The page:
West­ern an­a­lysts—when not dis­mis­sive of the group­ing as a glo­ri­fied talk shop with very little in­ter­nal co­her­ence—have har­boured a nag­ging sus­pi­cion that Brics seeks to pro­mote an il­lib­eral world or­der. A sav­ing grace for the group­ing in coun­ter­ing this per­cep­tion has been In­dia’s mem­ber­ship. Euro-at­lantic pow­ers re­al­ize that as a de-facto mem­ber of the po­lit­i­cal West, In­dia’s deep-seated pref­er­ence for the sta­tus quo, its close re­la­tion­ship with the US, and com­mit­ment to a lib­eral global or­der is what pre­vents Brics from be­com­ing an anti-west­ern coali­tion led by Rus­sian mus­cle and Chi­nese money.

Was Modi to boy­cott the Xi­a­men sum­mit, it would have been the end of Brics as we know it and re­duced the group­ing to a mot­ley of ex­pan­sion­ist pow­ers (Rus­sia and China) and peren­nial bas­ket cases (Brazil and South Africa). As Xi seeks to fash­ion him­self as the cham­pion of glob­al­iza­tion in the era of Don­ald Trump—wit­ness his Davos speech this Jan­uary—this would have been ter­ri­ble press. Be­yond the is­sue of op­tics: the Chi­nese have ag­gres­sively pushed for ex­pand­ing Brics to in­clude other up­com­ing economies in the run-up to the Xi­a­men sum­mit, per­haps as a way to in­ter­face a “Brics Plus” group­ing with Xi’s sig­na­ture Belt and Road Ini­tia­tive (BRI). Was Modi to skip the sum­mit, this propo­si­tion would have been dead on ar­rival.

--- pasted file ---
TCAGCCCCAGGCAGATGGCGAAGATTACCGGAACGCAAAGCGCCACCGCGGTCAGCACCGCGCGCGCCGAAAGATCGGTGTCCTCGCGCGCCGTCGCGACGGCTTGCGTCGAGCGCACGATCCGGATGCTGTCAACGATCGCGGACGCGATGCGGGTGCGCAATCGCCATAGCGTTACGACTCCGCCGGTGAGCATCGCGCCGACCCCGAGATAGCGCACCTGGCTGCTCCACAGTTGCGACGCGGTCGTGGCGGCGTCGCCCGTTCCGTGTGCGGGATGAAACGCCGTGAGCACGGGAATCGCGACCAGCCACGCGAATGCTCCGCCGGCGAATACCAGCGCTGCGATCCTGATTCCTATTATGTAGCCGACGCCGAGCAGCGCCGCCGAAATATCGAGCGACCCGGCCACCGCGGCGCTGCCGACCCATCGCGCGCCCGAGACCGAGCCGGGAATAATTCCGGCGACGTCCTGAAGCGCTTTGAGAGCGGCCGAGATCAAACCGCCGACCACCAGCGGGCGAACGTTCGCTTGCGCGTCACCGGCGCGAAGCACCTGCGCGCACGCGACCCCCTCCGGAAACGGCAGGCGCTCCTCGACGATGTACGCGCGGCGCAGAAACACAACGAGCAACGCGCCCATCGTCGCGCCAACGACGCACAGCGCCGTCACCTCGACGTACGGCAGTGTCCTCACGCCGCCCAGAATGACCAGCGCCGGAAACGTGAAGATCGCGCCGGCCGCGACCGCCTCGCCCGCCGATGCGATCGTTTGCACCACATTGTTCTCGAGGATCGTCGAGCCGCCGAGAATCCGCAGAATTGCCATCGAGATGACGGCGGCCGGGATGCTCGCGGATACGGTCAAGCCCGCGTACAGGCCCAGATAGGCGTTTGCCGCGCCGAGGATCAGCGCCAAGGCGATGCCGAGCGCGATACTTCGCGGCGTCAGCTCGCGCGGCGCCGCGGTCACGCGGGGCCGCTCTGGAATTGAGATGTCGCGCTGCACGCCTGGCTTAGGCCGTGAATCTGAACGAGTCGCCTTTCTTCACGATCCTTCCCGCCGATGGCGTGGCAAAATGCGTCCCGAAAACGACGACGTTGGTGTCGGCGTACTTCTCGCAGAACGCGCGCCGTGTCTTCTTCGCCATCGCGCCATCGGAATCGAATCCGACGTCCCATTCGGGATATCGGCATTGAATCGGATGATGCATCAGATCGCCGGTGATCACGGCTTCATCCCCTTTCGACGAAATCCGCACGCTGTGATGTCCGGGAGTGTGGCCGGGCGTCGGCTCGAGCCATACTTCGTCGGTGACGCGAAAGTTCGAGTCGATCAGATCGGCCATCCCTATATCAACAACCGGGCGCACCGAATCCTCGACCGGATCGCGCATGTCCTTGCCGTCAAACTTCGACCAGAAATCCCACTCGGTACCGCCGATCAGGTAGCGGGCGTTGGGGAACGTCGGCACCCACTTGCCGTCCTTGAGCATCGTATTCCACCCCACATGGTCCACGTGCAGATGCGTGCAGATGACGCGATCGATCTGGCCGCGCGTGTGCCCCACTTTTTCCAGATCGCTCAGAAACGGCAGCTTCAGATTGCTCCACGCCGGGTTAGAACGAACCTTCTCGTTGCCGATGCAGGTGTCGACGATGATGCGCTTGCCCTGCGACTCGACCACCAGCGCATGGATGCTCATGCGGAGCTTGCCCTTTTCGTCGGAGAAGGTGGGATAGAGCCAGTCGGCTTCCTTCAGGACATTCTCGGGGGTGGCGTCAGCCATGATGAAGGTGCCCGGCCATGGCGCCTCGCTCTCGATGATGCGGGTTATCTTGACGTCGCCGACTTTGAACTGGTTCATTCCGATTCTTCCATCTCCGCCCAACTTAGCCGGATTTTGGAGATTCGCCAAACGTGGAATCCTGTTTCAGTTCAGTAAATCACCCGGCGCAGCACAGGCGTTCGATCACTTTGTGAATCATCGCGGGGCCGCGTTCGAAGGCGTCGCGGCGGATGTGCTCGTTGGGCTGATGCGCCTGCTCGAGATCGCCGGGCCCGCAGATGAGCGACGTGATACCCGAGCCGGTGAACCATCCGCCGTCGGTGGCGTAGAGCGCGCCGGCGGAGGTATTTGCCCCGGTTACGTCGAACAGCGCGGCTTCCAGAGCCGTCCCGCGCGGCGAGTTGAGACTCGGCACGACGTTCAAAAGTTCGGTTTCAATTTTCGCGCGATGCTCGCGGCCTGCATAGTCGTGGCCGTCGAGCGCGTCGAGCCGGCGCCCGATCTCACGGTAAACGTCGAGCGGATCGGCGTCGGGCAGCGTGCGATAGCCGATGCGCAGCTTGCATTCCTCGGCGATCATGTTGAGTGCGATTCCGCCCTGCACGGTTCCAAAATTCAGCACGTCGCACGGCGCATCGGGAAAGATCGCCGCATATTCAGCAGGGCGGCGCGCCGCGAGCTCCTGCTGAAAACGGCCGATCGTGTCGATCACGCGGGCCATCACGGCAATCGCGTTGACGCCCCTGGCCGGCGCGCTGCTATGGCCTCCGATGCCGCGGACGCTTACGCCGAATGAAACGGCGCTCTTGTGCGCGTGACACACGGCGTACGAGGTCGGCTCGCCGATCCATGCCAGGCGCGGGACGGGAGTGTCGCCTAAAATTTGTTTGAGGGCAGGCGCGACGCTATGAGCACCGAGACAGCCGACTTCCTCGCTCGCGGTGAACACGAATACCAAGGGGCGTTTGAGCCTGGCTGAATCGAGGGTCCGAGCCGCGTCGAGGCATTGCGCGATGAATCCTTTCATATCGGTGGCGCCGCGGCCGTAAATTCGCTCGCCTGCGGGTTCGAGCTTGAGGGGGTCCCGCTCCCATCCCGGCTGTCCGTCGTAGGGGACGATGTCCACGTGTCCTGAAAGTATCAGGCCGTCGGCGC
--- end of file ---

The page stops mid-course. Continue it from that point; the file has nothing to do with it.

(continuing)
If sev­eral news re­ports are to be trusted, New Delhi shrewdly cal­cu­lated this and ac­cord­ingly played the boy­cott card. What added po­tence to this threat was its cred­i­bil­ity: wit­ness how In­dia sat out the Belt and Road Ini­tia­tive mega-fo­rum ear­lier this year—the only ma­jor coun­try to do so. Bei­jing would have also been cog­nizant of how Saarc es­sen­tially col­lapsed when New Delhi re­fused to par­tic­i­pate in the an­nual sum­mit in Is­lam­abad last year.

At the end of the day, the sur­pris­ing thing is not that Delhi played this card. It is that Bei­jing could not fore­see this as a dis­tinct pos­si­bil­ity when it em­barked on a pro­longed stand-off with In­dia aided by its shrill state-con­trolled me­dia. De­spite China’s brag­gado­cio, through the stand­off in Dokalam, it has come across as a par­venu in the in­ter­na­tional sys­tem. It has failed to ab­sorb an el­e­men­tary in­sight that the very in­sti­tu­tions that have fa­cil­i­tated its promi­nence can be po­ten­tially used to con­strain its be­hav­iour and shape its choices.

Through the stand-off, China has come across as a par­venu in the in­ter­na­tional sys­tem